Article Library / 2015

2014-2015 Annual Assessment

In this chapter we continued to examine the state of Jewish identity in American today. We saw that despite the demographic growth in America’s Jews – a quantitative advance – the qualitative view of things is less rosy. Some of the advance in Jewish identification occurred in populations that while willing to identify as Jewish and proud to be such, have weak Jewish commitments and affiliations. Other growing populations, such as the ultra-Orthodox, though heavily Jewishly committed, lack the resources to have an impact on the general society. More worryingly, those populations, such as Conservative Jews, who simultaneously maintain strong Jewish identification with active and successful involvement in general American life seem to be shrinking. This shrinking of the central backbone of American Jewish life, or the Jewish “middle” – between the Orthodox and the assimilated – runs the risk of increasing polarization and, indeed, attenuating communication and solidarity between the Orthodox and assimilated poles.

There are two current strategies for countering these trends. The first of these is based upon solid social scientific evidence that Jewish education and participation in Jewish social networks promote Jewish identity, Jewish families, and the raising of Jewish children. It advocates that the organized Jewish community expand Jewish education and Jewish social network construction in order to increase early marriage to Jews and the bearing and raising of Jewish children. Though this approach advocates pro-natalist and pro-family orientations, which seem to be counter-cultural, it holds up as a model “Partnership Marriages,” which are not gender-stereotyped, and which combine family orientations with those of individual fulfillment. In order for this approach to work, funding barriers must be overcome in order to make Jewish education and identity enrichment programs accessible to broader segments of the Jewish population. (See chapter on Material Resources.)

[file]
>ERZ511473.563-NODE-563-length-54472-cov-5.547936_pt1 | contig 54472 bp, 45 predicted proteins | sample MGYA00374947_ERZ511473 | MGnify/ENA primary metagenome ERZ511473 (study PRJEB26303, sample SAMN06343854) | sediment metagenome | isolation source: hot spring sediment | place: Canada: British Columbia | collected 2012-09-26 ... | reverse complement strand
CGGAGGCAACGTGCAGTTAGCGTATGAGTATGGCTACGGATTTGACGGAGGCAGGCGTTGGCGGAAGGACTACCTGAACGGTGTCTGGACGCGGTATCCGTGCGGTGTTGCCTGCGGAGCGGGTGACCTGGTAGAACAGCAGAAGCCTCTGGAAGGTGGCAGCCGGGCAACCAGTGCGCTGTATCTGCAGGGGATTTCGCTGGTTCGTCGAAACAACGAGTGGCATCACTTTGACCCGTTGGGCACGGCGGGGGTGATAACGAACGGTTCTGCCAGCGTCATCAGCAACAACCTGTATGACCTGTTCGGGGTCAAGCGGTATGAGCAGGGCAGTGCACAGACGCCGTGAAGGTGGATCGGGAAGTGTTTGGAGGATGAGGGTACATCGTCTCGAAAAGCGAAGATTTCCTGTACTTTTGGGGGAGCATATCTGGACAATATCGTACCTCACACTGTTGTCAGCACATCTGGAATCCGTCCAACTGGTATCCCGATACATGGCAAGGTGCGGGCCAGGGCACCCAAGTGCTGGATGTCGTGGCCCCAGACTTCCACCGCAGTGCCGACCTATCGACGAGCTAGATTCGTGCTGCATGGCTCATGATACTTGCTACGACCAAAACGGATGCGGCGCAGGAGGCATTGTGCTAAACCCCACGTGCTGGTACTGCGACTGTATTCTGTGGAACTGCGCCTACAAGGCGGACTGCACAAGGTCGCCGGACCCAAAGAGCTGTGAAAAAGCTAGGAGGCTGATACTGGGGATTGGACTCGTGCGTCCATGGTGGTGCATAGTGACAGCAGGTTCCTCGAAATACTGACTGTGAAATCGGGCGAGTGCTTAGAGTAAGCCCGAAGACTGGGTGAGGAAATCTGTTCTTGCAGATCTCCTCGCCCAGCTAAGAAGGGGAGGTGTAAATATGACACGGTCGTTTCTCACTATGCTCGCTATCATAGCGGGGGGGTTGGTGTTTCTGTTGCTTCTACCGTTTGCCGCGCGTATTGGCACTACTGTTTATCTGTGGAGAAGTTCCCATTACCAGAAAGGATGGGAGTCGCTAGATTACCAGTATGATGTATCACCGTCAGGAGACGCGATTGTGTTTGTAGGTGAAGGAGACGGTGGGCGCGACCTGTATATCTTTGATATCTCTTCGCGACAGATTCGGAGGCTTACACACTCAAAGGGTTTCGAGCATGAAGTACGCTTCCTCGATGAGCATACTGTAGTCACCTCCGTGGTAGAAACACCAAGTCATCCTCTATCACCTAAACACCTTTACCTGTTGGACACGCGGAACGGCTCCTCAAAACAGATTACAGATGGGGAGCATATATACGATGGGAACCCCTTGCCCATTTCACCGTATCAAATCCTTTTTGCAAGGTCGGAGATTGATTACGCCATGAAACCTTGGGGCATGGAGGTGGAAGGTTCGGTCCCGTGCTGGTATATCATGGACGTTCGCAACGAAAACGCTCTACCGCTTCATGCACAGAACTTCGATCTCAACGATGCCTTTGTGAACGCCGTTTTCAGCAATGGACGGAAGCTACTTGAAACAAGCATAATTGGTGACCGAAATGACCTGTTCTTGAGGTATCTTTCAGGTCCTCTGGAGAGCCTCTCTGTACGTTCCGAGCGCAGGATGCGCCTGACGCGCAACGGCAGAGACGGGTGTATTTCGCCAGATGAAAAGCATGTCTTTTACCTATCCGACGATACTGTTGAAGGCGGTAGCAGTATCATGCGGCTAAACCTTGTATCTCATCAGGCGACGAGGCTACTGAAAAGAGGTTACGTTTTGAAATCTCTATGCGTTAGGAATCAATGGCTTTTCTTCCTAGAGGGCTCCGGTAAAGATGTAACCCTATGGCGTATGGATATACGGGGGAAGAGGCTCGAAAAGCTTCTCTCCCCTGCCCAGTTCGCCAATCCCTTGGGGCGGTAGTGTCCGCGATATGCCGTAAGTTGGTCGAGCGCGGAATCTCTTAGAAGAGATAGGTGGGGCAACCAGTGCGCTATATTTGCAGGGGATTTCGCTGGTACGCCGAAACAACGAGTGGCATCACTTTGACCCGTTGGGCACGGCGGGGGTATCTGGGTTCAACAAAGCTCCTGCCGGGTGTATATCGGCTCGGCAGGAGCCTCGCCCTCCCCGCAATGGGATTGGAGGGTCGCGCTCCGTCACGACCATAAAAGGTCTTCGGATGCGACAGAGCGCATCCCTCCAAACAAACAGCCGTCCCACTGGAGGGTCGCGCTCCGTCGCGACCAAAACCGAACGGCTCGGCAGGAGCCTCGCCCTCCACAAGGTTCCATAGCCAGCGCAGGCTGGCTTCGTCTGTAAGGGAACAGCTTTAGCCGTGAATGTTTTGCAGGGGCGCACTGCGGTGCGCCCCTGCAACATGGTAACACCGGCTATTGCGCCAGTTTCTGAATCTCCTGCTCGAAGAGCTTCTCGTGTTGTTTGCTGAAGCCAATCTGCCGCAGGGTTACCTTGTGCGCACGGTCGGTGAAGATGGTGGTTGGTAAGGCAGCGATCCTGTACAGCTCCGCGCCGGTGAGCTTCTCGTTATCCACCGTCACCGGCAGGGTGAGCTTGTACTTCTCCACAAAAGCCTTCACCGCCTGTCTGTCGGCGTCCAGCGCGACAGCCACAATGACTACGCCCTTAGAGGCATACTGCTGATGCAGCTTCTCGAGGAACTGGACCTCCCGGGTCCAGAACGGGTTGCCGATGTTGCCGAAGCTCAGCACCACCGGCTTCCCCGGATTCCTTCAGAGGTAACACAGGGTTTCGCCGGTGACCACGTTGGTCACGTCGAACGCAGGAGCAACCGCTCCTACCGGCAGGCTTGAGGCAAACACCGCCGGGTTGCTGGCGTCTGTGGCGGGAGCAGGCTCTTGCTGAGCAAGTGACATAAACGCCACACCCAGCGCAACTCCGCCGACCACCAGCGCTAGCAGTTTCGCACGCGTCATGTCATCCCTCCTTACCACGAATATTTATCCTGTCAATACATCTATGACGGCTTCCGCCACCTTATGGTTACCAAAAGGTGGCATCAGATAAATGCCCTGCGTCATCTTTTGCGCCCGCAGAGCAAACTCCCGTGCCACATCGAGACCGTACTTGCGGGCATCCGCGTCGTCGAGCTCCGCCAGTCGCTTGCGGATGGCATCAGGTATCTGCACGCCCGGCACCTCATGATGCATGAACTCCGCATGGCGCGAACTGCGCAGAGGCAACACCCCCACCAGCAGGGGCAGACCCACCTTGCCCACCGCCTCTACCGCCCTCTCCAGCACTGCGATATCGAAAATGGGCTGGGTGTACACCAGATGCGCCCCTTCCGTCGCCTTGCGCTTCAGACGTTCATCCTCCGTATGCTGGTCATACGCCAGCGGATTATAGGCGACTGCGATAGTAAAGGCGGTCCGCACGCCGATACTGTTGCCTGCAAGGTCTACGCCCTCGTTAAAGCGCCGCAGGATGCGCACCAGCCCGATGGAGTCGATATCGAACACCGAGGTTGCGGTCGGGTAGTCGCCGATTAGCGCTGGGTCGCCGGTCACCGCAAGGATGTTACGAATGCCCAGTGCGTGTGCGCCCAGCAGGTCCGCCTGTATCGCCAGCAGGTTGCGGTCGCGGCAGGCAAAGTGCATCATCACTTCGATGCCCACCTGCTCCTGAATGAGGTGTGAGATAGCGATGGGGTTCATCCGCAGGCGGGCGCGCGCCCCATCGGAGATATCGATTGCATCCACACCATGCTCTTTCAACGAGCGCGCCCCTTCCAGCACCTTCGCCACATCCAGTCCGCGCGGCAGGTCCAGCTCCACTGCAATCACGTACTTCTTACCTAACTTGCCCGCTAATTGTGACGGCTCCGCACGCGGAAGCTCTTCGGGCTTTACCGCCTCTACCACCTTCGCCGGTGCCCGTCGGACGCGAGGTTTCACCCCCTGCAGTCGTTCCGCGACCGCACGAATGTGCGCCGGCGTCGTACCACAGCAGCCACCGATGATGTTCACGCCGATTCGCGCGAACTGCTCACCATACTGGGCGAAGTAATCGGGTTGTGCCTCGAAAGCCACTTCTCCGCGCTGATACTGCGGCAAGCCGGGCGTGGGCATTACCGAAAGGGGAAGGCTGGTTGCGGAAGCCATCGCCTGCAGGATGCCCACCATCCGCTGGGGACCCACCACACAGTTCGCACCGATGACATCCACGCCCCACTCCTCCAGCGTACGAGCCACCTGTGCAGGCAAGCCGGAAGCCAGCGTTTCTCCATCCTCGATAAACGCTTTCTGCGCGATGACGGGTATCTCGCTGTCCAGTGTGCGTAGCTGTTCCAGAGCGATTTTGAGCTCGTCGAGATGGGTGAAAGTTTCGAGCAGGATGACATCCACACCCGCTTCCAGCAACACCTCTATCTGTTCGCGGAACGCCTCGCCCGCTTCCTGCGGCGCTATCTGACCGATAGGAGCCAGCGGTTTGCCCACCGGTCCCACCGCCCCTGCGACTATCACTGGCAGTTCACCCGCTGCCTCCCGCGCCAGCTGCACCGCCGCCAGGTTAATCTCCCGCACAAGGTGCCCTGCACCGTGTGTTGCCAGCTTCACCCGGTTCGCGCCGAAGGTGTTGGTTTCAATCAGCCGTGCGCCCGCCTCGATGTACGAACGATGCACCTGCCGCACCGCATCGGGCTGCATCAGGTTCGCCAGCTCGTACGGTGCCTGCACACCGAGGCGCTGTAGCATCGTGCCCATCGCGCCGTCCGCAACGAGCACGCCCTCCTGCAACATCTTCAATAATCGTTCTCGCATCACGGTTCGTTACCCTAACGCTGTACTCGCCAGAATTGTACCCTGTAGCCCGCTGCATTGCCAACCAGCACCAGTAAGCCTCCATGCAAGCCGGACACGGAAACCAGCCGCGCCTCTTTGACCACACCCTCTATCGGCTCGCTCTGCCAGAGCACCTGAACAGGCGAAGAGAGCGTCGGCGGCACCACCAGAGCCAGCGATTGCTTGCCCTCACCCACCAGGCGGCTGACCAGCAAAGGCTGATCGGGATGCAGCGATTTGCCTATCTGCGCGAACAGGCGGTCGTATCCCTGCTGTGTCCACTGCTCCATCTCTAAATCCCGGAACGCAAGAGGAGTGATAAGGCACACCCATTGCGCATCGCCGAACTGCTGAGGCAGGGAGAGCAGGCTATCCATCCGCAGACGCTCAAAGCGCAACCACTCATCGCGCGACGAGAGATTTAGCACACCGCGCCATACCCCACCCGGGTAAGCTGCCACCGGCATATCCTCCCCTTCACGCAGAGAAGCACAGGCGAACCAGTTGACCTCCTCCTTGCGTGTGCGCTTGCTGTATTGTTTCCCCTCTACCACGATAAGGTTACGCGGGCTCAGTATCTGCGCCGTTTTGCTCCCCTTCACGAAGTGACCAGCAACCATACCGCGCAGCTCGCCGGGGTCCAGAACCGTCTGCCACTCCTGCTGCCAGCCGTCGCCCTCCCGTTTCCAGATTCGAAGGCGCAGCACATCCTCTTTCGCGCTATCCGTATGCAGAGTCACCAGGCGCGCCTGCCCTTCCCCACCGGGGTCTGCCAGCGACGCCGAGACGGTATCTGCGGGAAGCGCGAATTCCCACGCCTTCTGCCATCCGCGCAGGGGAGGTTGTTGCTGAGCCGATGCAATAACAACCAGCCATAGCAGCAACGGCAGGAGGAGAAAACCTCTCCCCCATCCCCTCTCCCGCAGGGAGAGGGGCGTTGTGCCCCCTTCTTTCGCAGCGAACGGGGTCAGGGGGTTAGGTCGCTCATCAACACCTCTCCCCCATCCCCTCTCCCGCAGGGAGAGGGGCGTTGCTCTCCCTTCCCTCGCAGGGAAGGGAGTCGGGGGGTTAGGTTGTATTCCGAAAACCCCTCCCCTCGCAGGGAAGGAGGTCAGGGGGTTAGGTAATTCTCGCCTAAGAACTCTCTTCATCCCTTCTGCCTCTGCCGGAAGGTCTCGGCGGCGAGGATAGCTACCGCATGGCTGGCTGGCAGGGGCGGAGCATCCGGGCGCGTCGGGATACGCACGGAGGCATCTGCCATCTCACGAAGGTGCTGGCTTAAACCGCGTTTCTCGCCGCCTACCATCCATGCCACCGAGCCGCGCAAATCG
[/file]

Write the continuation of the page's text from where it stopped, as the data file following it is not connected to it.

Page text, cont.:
The second response is that of Chabad outreach. This seems to be congruent with the prevalent individualist milieu and its attendant orientation of symbolic ethnicity. Chabad experiences provide many Jews, including “borderland” Jews, episodic “capsules of Jewish meaning” without demanding arduous commitment or active membership in a Jewish organization. Nevertheless, further research is required in order to more fully understand the effectiveness of Chabad outreach for longer term Jewish engagement (though there is some evidence participation in Chabad experiences promote this) and especially, whether and how non-Chabad Jewish organizations might employ its approaches and strategies.

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